I got myself off Efexor by reducing the dose - a few days at 1 every other day, then every 2 days. I felt absolutely awful - queasy, a numb feeling in my head - but it did go and was worth coming off them.

maria1966 Tue 11-Jan-05 18:44:52

Hi again,i went on cipramil as i was having issues with going out,had only been out twice in 8 months.Also i had depression issues which came on that i feel had beeen hidden over a number of years due to bereavement in losing my mum then my dad and then last year my oldest brother.
To be honest the doctor met me for 5 mins at home put me on the tablets and left me to it for 8 months.I contacted him saying the tablets were making me worse and he referred me to a occupational therapist.I must be lucky to have been referred for the CBT treatment on the NHS.
My doctor was not impressed that i was coming off the tablets but i felt to do the therapy justice i wanted to be myself as i thought once the therapy was over i would be left taking the tablets then having to stop again and the old issues would probably come back.
They have now suggested i do the CBT for the here and now and deal with the past issues with a counciller which they say i will have to pay for privatly.
I have had 1 session of CBT and unearthed a lot of pastpains then left to deal with the here and now and the other stuff from the past is up to me toorgainise a counciller.
A bit confusing i know but they say the CBT therapist has not got the time to deal with the other issues whilst dealing with the going out.
I need to get on top ofn this as my son is starting pre school and have found it difficult to take him so the therapist has offered to help me do this by coming with me when i take him once and awhile.
My husband is not too happy with the GP as feels i was put on these tablets with no support and had past issues resurfaced only to be told you will have to find a counciller to continue dealing with these.
It's difficult for family members to understand,my family have been understanding but with there own lives to live you don't want to burden them
My husband's family live away and only know half the story as i feel of they knew i was'nt taking their first grandson to pre school they would be annoyed .
I tried to talk to MIL the other week but it obviously caused her distress as when i rang a few days later to apoligise for getting her invovled FIL put the phone down on me and i still don't know why.My husband dos'nt know why i was so upset by this but then again it is difficult to ask him to go againest his parents.
I suspose i was looking for a surrogate mother in my MIL which just is'nt there.
Anyway although the tearfullnes has returned and the patienence is wearing a bit thin since i have stopped the tablets i don't feel so distant and numb as i did,it's called reality as my husband says.
Anyone else had problems with in laws relating to these issues?
Thanks for listening

Dior Tue 11-Jan-05 19:20:41

Message withdrawn

Dior Tue 11-Jan-05 19:21:52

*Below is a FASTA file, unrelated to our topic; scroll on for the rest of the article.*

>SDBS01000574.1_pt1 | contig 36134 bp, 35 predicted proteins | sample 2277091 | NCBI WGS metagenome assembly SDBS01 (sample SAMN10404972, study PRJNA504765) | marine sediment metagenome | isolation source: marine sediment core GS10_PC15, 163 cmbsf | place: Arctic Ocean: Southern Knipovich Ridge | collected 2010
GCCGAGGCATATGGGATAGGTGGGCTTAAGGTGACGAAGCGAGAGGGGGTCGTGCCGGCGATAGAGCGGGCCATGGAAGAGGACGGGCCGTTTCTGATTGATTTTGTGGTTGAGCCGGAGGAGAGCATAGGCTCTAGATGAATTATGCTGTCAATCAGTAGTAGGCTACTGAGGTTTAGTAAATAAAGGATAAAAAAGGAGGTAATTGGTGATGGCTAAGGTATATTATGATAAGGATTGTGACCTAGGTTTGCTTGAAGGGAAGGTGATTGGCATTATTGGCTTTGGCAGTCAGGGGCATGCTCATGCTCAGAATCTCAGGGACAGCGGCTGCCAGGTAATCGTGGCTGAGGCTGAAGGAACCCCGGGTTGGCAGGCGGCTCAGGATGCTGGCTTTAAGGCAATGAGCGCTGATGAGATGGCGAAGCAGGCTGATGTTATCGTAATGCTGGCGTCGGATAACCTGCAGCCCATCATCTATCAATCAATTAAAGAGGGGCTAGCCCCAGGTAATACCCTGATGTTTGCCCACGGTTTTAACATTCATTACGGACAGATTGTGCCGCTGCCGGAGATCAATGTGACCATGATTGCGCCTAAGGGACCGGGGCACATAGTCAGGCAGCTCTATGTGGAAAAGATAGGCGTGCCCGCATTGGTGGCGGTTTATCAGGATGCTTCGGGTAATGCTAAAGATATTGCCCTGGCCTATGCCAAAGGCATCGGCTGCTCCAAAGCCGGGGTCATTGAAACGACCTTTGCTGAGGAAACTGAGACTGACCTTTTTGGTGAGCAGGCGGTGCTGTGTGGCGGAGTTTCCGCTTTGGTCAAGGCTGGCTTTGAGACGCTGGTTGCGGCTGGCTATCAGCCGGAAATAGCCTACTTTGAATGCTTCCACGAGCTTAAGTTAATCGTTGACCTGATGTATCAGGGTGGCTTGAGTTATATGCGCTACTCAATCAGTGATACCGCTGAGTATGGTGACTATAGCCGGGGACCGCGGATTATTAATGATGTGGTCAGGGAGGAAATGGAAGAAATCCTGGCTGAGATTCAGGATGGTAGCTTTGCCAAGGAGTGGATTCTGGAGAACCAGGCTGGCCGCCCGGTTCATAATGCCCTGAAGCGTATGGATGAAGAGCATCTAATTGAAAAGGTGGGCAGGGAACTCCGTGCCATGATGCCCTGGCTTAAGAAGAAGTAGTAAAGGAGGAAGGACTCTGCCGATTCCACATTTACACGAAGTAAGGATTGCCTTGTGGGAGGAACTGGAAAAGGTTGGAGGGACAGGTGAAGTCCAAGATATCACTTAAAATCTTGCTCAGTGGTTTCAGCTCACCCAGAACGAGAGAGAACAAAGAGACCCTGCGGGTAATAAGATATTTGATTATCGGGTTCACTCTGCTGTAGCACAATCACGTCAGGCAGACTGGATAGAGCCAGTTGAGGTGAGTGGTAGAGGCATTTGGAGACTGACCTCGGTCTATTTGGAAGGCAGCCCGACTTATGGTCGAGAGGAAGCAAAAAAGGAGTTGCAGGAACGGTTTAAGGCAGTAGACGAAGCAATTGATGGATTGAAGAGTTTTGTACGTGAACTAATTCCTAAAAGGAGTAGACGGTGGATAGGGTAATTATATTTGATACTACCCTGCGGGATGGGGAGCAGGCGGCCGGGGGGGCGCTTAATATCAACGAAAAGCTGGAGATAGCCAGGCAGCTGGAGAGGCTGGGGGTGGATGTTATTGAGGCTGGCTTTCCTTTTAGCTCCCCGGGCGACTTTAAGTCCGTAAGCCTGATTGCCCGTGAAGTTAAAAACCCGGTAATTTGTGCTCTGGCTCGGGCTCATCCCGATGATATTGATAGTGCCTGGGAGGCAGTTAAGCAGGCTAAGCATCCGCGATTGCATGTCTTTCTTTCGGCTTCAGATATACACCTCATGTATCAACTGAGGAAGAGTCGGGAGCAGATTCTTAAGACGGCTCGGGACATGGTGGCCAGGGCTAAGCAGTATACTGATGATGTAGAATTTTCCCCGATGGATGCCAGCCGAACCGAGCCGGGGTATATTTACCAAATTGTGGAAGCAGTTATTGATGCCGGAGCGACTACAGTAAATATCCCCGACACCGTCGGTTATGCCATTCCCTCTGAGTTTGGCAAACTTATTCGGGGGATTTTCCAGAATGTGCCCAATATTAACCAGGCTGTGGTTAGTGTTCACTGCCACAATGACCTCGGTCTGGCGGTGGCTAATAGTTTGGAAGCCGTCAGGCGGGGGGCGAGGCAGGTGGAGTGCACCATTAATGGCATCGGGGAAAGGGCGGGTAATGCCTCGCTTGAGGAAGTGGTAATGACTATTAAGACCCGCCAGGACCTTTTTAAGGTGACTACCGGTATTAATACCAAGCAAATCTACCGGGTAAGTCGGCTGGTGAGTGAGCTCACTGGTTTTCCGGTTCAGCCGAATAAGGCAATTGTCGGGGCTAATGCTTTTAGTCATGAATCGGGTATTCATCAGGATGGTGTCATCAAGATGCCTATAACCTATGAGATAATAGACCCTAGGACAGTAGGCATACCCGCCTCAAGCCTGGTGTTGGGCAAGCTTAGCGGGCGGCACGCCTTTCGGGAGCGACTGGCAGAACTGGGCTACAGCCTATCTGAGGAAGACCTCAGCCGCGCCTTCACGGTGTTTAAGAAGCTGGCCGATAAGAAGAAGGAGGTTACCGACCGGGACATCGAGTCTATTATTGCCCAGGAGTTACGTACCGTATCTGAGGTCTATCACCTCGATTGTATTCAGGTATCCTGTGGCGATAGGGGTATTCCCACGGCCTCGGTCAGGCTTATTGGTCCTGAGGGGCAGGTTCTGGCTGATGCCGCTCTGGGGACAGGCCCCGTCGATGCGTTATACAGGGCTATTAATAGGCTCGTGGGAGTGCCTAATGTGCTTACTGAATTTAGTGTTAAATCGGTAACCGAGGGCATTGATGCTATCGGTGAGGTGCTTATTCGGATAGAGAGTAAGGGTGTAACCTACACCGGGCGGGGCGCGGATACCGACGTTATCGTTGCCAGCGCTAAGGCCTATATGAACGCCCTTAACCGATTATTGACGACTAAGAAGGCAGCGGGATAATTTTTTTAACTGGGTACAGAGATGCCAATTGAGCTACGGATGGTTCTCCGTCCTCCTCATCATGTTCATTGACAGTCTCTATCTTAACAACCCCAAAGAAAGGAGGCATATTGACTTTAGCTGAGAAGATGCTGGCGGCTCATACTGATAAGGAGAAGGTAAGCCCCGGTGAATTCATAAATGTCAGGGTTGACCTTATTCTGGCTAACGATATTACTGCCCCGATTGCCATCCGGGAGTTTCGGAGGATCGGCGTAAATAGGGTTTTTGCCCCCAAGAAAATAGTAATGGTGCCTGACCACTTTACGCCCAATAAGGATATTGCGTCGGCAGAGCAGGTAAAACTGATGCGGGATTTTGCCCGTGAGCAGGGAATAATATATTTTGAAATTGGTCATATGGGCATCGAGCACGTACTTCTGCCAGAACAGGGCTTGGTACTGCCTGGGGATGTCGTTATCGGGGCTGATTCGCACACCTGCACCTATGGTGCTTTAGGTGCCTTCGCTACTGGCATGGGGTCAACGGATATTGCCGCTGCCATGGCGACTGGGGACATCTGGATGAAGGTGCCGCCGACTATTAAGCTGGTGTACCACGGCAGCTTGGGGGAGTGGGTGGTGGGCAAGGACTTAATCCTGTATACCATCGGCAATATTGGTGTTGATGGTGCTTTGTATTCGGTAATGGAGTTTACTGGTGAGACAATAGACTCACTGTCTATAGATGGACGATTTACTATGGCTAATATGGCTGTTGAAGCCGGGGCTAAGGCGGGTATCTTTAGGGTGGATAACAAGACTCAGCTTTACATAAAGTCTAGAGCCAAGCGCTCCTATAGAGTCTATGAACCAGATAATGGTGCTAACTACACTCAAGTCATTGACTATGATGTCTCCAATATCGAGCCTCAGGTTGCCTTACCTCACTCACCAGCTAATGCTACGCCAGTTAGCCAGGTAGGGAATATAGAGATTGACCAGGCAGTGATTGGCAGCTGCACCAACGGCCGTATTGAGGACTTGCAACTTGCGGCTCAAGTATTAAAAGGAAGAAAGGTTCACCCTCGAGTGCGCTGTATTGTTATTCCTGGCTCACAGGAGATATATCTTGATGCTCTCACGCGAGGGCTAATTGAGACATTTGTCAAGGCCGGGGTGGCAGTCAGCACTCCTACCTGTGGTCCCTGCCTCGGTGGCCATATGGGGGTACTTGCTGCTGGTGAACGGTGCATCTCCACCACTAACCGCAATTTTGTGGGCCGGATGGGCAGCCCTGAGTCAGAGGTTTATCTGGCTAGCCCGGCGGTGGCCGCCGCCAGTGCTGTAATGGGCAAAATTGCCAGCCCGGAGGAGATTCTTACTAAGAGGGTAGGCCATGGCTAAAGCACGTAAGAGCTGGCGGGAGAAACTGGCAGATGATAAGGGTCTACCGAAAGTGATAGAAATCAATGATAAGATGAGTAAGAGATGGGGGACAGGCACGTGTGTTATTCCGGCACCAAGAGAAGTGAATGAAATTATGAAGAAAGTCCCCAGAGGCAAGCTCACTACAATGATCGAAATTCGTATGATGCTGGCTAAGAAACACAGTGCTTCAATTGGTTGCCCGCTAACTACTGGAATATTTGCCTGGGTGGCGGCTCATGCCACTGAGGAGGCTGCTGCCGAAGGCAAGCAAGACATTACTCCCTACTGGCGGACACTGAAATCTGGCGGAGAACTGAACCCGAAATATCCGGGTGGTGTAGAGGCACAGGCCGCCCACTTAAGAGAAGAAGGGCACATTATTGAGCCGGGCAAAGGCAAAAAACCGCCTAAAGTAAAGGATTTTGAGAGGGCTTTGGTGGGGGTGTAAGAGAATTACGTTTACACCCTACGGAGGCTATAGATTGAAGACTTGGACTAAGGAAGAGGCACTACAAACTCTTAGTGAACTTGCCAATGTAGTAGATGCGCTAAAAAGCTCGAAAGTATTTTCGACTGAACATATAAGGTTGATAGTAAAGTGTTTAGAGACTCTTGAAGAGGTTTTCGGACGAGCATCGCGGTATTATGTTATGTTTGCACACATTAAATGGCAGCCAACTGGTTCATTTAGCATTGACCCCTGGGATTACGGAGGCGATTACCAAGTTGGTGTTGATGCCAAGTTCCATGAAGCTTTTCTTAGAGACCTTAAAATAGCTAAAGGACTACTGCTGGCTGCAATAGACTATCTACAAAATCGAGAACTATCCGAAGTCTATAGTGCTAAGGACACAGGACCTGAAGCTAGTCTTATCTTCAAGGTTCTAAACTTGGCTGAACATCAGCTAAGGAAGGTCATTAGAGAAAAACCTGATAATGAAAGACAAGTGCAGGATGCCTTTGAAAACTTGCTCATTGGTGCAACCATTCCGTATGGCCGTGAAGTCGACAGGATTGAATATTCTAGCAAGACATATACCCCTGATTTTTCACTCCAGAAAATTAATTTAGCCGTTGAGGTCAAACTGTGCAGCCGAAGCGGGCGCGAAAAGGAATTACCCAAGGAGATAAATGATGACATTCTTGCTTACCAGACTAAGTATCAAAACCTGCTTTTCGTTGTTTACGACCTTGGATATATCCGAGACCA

Message withdrawn

Petesmum Tue 11-Jan-05 23:13:03

Will look into CBT - thanks for explaining what it is! I really want to get this PND under control or better yet recover.

I suppose I'm lucky that my GP is pretty supportive. I see him every month for a chat - even if todays session was very upsetting ubt that's a whole new thread. Initially I was refered to a specialise nurse / therapist but I didn't get much out of our meetings and after about 5 visit we agreed to save the NHS some money.

I think my family (DP, parents, in-laws) would find it easier to understand if my leg had fallen off instead of having a hidden problem If I remind my DP on a daily basis of how I feel then he might consider how his actions affect me but I can't keep it up for long - get sick of my own moaning so it's a case of keep quiet & just get on with things. Sorry, getting a bit side tracked and negative there.

juniperdewdrop Mon 17-Jan-05 10:36:08

It's so true Petesmum, when you talk about the leg. People who haven't experienced depression will never truly understand. I don't know about you but when famous people come out and say they have/had it I feel it's so positive. It makes people sit up and think. Depression has nothing to do with having money/fame/happiness it's to do with a whole host of other things.

Maria, sounds like you have a lovely therapist there

maria1966 Wed 19-Jan-05 01:47:02

Hi Again,just to say since coming off the cipramil,now 5 weeks ago i feel much more like my old self,even though i am still depressed i can see thinks a bit more clearly.I have come to the conclusion the stresses in life are normal and it,s just that i am not dealing with them very well at the moment.
I have been buying some self help books from e bay on depression and find these quite useful.
Interestingly one book says depression is something that happens to the strong people,the ones that deal with crisis after crisis and seem strong to the outside world,but this can only go on for so long before a fuse blows and causes depression.This book points out how this is a physical thing rather mental and that surprisingly
people closest to you are least likely tro understand.If you had a broken leg etc they can see that but depression is not their physically for them to see.I know what the book meant when it said you can deal with so many things from way back,mine being my mum,s death in 1993 and my dad,s in 1997,both of which i was to late to see them before they died,and put it to the back of your mind thinking i have dealt with this.Then bang other things happen for you to deal with and suddenly something snaps years later.
Great book,really opened my eyes to a lot of things.
Anyway my CBT therapist is visiting tomorrow and will move on with the going out issue with her.
Not sure how it will go as she advisedagainest coming off the cipramil whilst donig the CbT but who knows?
She should be bringing a list of private councillers for me to look over to deal with the past issues.
Anyone used a private counciller or had a counciller on the NHS.
keep smiling xMaria